Tuesday, October 9, 2012


When I was a young boy my secret wish was to go out west, which I interpreted as Texas, because that seemed to be where most of the westerns that I saw on TV took place.  This place of my imagination was filled with wide open spaces clothed in scant vegetation and backed by mountains and by buttes and mesas, a place very different from the landscape of southern Michigan where I grew up with its lush, gently rolling hills and with not even a hint of a mountain in sight.  But that western landscape of my childhood was just the sort of terrain that we passed through on this second day of our adventure in south central Utah.

We first drove 20-30 miles west from where we stayed in Hanksville, Utah through the northern portion of Capitol Reef National Park, which is a long, narrow park that runs roughly north and south.   We then drove south along the eastern side of the park before heading west through a beautiful canyon at the southern end of the park and then drove back north to the west of the park to the road that we had initially driven to come into the park.  This was truly backcountry.  There were few other cars on the roads, long stretches of which were unpaved but easily passable, especially with Jeff's new Xterra.

One of the first places we stopped in Capitol Reef was to view some prominent petroglyphs that the Park Service had done a nice job in providing access to.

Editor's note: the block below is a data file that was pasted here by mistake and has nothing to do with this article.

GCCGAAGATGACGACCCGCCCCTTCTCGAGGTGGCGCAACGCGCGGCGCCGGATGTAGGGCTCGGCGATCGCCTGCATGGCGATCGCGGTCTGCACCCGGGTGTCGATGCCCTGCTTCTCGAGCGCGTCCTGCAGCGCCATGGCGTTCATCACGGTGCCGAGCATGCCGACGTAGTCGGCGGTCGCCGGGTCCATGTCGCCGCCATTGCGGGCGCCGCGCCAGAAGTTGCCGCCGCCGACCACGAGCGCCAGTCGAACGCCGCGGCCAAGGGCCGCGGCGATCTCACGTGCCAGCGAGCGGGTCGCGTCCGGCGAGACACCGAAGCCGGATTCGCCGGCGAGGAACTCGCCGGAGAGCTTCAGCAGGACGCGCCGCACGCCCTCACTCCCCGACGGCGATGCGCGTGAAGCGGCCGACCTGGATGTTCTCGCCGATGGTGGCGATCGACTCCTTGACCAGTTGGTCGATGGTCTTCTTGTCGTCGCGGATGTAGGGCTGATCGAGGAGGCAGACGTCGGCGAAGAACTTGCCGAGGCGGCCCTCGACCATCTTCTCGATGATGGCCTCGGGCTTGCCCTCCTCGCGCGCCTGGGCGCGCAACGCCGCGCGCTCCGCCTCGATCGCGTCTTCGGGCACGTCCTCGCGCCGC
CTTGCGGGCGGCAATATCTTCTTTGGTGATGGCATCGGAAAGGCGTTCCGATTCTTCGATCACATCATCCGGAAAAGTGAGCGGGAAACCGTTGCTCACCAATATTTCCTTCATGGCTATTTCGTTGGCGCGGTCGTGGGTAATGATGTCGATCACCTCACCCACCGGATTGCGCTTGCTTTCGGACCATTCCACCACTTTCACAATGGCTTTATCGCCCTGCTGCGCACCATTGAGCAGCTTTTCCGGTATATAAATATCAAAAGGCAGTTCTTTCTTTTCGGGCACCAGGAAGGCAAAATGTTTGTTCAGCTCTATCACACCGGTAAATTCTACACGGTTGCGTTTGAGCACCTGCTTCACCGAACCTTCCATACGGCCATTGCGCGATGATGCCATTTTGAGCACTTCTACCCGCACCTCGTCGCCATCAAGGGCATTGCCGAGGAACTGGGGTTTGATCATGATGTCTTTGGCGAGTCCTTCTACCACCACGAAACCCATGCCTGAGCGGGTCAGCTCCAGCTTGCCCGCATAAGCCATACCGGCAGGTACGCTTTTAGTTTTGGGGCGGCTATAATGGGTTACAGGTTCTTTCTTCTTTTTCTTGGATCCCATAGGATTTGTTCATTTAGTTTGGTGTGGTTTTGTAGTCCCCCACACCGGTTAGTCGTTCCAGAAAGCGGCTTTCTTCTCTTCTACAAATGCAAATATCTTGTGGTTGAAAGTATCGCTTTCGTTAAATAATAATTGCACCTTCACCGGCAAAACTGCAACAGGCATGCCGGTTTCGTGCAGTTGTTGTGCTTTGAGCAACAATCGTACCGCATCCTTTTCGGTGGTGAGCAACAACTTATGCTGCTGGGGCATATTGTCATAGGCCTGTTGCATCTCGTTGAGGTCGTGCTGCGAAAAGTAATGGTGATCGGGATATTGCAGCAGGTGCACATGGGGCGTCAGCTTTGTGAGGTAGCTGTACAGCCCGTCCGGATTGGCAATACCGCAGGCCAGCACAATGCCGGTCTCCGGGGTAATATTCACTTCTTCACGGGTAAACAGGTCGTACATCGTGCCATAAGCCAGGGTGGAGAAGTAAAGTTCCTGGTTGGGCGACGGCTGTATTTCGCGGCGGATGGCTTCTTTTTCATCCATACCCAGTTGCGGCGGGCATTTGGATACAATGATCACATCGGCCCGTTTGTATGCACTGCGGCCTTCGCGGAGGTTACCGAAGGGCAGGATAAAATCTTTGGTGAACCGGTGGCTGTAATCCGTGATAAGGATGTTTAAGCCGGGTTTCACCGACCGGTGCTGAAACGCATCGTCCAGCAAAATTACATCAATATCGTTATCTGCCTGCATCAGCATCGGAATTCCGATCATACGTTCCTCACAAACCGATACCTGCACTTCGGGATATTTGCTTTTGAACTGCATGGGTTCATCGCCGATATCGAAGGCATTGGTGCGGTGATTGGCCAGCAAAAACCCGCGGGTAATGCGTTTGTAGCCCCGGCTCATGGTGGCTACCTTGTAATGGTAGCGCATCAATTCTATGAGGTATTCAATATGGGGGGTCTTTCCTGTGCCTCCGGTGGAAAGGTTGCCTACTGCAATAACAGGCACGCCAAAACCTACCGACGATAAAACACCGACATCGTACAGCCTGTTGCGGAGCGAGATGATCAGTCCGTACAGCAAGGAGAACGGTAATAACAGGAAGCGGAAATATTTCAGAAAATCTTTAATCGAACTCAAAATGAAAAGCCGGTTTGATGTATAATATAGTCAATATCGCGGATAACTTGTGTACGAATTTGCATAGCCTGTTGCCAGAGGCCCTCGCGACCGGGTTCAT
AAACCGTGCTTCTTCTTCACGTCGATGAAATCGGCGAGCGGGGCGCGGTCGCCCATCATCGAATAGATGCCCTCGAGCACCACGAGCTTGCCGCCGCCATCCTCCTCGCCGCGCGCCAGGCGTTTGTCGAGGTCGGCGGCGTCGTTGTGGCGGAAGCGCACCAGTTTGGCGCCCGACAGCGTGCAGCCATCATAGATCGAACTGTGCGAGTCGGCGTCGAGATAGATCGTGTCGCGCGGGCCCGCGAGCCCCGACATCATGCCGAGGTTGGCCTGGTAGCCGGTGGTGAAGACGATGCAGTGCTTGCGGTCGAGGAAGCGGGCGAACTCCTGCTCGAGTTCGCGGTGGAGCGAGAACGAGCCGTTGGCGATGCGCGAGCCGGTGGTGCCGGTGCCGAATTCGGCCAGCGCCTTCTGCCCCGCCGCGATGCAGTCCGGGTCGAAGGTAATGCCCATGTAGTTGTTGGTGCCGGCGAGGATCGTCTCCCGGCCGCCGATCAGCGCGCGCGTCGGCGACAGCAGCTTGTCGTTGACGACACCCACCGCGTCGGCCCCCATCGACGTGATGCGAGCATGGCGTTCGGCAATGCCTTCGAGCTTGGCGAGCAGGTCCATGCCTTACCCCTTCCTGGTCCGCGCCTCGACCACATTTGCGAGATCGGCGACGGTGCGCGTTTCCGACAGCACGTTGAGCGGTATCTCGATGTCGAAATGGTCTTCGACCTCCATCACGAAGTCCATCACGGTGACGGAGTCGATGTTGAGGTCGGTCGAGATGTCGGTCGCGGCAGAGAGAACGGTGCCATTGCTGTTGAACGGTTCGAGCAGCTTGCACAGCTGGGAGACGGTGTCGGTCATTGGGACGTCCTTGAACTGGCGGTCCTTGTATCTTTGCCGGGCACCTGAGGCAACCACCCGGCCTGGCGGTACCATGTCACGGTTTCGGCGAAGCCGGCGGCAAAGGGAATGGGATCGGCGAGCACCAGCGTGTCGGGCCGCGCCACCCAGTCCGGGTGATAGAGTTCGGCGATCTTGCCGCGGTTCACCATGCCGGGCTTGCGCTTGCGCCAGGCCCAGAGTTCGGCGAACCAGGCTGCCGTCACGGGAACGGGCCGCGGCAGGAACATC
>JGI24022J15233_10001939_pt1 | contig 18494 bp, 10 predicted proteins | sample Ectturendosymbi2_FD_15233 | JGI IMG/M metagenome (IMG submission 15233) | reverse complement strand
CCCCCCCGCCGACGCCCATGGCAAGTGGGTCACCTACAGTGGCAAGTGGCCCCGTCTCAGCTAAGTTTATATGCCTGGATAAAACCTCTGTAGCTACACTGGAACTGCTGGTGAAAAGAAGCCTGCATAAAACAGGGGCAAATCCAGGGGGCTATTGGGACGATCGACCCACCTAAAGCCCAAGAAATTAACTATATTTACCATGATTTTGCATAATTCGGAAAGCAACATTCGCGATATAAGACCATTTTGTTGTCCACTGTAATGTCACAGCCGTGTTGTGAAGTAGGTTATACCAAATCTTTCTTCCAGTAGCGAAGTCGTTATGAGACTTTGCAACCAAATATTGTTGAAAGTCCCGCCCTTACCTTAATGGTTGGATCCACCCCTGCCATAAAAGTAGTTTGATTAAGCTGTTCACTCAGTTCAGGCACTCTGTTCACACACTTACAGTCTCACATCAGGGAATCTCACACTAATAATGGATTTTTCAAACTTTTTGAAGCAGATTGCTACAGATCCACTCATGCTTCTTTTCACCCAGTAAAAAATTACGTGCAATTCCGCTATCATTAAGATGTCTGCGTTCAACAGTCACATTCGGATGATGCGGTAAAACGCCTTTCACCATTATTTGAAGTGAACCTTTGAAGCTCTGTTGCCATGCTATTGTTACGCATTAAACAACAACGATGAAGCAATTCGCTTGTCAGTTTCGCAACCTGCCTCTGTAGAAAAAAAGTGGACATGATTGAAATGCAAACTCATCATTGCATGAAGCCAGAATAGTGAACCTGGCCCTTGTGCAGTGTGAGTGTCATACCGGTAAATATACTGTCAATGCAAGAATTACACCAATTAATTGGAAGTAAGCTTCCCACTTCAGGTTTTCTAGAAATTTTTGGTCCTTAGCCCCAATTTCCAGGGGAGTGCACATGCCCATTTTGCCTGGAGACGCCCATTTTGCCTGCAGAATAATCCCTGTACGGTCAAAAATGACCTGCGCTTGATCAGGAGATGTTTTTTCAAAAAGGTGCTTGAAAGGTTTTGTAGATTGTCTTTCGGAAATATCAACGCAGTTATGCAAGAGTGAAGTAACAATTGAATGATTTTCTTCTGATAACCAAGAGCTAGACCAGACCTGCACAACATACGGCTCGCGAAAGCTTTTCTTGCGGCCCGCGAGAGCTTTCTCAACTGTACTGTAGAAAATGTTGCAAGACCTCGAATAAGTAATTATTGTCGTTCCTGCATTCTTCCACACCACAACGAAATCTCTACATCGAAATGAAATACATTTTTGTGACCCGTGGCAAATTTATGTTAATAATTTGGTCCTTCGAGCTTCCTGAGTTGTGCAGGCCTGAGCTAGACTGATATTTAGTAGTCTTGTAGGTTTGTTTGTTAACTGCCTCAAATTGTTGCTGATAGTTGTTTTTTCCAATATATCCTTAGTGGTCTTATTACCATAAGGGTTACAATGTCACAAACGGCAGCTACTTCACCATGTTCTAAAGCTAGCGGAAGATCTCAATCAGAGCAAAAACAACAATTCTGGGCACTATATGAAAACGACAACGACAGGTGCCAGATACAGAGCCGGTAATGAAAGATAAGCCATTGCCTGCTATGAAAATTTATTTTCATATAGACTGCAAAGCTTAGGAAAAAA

There is a grandeur to this area that is difficult to capture in photographs, particularly when you are trying to do so on the fly.  My first attempts were spent in photographing the many mesas that we passed by.  I was intrigued by the geology of the terrain and was trying to capture some of that as well as the overall landscape.  Here are a couple of those efforts.

Here was another attempt that included the highway to provide some context.

But perhaps the best opportunities to capture this landscape were where the vista included successive ranges of mesas and mountains, as in the following shots.

I liked the dead trees in this first shot, but the shot below, cropped horizontally to emphasize the overall openness, I think does a better job.

There were numerous opportunities, too, to take a closer look at some of the lines created by the geology of the area, as in the following shots.

On the latter part of the drive, as we were heading back north, we passed through miles of aspen that were in full color.  Again, I had a problem trying to include both the color and the overall landscape of the scene without the shot looking too much like a scene from a dime store calendar.

As we passed through Capitol Reef a second time at the end of the day, Bei pointed out that the park included apple orchards that offered free apple picking, as long as you ate the apples in the grove.  Here was one of those groves.

Bei's adventure picking apples was threatened by a buck who loped through the grove toward her, apparently intent on heading her off from the apples.  But when she persisted, the buck backed off.

Taken with my Nikon D7000 with Nikkor 24-120mm f/4 lens.

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